The last pages of the facsimile edition of Puteshestvie iz Peterburga v Moskvu

The last pages of the facsimile edition of Puteshestvie iz Peterburga v Moskvu 

An account of a routine journey from the capital city to the second most important city in the country and its ex-capital does not sound like an exciting new adventure that could capture readers’ imagination. And indeed, it meant to do the complete opposite – to show the dire state of social conditions in Russia where serfdom was as routine as a trip from St Petersburg to Moscow. If Catherine’s trip was a symbol of glory and victory of the ruling classes, Radishchev’s book presented an account of the misery and defeat of the people of Russia.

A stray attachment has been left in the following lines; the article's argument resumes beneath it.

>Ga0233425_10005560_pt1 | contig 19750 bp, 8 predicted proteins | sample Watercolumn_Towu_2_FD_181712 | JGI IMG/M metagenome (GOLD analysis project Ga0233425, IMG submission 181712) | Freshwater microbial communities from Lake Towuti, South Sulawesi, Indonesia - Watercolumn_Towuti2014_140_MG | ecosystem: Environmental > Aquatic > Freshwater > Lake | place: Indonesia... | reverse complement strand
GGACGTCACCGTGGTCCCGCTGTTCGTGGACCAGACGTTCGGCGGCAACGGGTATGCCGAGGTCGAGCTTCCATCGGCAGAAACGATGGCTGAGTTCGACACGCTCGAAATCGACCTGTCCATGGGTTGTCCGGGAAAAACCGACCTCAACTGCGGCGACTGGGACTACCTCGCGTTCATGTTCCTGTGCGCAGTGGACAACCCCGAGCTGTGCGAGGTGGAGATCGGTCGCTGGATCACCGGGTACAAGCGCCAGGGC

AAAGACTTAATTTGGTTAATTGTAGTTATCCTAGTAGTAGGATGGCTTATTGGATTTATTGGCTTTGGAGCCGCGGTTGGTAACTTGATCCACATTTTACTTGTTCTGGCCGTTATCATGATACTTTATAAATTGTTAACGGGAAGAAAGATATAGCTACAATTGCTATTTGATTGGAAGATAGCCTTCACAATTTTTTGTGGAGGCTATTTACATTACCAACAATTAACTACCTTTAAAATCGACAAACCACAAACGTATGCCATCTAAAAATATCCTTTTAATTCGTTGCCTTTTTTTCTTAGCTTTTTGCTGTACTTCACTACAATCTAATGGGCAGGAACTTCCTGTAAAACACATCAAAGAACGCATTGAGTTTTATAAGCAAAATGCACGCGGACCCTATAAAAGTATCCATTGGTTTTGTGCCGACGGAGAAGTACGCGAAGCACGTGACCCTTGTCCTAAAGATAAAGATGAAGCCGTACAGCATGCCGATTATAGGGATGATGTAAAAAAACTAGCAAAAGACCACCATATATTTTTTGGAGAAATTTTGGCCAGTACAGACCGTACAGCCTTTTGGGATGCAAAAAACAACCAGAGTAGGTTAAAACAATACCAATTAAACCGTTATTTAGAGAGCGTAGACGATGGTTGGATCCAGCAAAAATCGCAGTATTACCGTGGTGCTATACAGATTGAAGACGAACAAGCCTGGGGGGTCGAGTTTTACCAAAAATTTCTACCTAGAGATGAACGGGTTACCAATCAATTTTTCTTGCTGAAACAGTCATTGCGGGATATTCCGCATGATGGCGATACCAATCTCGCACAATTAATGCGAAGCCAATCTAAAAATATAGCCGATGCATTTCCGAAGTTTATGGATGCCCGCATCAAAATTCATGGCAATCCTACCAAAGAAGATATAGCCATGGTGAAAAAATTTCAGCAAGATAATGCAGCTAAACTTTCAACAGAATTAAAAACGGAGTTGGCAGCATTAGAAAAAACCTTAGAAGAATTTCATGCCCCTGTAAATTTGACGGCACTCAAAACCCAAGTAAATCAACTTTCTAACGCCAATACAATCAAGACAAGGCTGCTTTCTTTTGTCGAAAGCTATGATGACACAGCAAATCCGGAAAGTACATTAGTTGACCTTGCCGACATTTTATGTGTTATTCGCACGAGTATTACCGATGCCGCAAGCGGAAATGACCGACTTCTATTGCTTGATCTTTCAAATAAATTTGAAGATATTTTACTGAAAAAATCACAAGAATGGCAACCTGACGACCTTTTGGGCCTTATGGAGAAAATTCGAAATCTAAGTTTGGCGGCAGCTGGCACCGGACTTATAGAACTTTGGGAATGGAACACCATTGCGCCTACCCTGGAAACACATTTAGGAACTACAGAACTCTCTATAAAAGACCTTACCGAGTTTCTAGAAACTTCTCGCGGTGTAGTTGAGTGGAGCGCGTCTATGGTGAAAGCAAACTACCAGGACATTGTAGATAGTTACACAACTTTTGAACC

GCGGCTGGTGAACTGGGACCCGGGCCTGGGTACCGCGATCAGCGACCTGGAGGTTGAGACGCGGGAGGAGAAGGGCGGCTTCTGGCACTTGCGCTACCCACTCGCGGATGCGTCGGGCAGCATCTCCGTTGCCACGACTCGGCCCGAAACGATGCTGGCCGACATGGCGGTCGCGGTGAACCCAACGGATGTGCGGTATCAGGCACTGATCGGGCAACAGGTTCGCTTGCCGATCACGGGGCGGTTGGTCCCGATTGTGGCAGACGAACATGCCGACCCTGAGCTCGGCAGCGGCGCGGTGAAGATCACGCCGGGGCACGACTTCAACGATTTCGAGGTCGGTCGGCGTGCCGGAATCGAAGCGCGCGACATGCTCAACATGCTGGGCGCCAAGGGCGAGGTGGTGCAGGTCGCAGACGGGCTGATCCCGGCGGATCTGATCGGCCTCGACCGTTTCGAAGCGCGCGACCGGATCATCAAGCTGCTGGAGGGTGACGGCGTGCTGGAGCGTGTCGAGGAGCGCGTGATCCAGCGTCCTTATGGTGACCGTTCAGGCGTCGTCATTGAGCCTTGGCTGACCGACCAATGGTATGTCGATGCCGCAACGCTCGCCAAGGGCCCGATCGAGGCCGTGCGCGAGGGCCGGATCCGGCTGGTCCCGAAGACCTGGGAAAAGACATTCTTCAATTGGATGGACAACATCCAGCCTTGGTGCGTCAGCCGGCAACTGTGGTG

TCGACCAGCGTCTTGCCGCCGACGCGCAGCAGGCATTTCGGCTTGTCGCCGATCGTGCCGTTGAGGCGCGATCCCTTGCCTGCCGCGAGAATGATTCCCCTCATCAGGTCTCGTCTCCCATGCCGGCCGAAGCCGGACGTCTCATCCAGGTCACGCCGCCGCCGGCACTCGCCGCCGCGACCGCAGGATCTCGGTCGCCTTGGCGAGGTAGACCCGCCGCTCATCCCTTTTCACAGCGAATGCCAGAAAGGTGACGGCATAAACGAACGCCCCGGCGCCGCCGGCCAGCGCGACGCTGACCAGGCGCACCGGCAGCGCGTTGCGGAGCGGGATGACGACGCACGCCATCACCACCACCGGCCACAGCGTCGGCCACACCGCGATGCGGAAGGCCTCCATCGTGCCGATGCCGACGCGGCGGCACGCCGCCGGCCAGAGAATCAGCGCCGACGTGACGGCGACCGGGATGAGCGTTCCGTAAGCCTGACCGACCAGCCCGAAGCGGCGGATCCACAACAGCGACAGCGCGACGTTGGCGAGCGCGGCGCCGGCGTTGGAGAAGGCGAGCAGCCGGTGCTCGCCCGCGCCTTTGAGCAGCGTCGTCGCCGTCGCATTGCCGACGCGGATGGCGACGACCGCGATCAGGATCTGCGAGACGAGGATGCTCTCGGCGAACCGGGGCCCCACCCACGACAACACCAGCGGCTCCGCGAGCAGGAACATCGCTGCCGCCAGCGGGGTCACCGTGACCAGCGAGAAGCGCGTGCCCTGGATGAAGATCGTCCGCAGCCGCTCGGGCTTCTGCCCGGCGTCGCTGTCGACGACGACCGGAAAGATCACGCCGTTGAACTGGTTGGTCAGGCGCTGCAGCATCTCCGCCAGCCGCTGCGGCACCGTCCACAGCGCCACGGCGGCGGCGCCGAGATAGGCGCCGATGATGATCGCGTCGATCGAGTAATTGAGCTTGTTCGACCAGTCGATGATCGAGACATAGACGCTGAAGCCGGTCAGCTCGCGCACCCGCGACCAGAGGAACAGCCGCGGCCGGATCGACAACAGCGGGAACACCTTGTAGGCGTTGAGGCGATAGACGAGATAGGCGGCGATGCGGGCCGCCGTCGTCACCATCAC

Map of the journey from Moscow to St Petersburg

Map of the journey (Materialy k izucheniiu “Puteshestviia”)

As one can see, there is no author’s name on the title page. In addition, the statement that the work had received approval from a censor – a mandatory condition for any print publication at that time in the Russian Empire – is put on the last page. It becomes obvious that Radishchev is playing some kind of trick here. The version he deposited for censorship was much lighter on criticism of the state than the version he eventually printed. Having received approval for printing, he reinstated the pages that contained his most radical, critical views.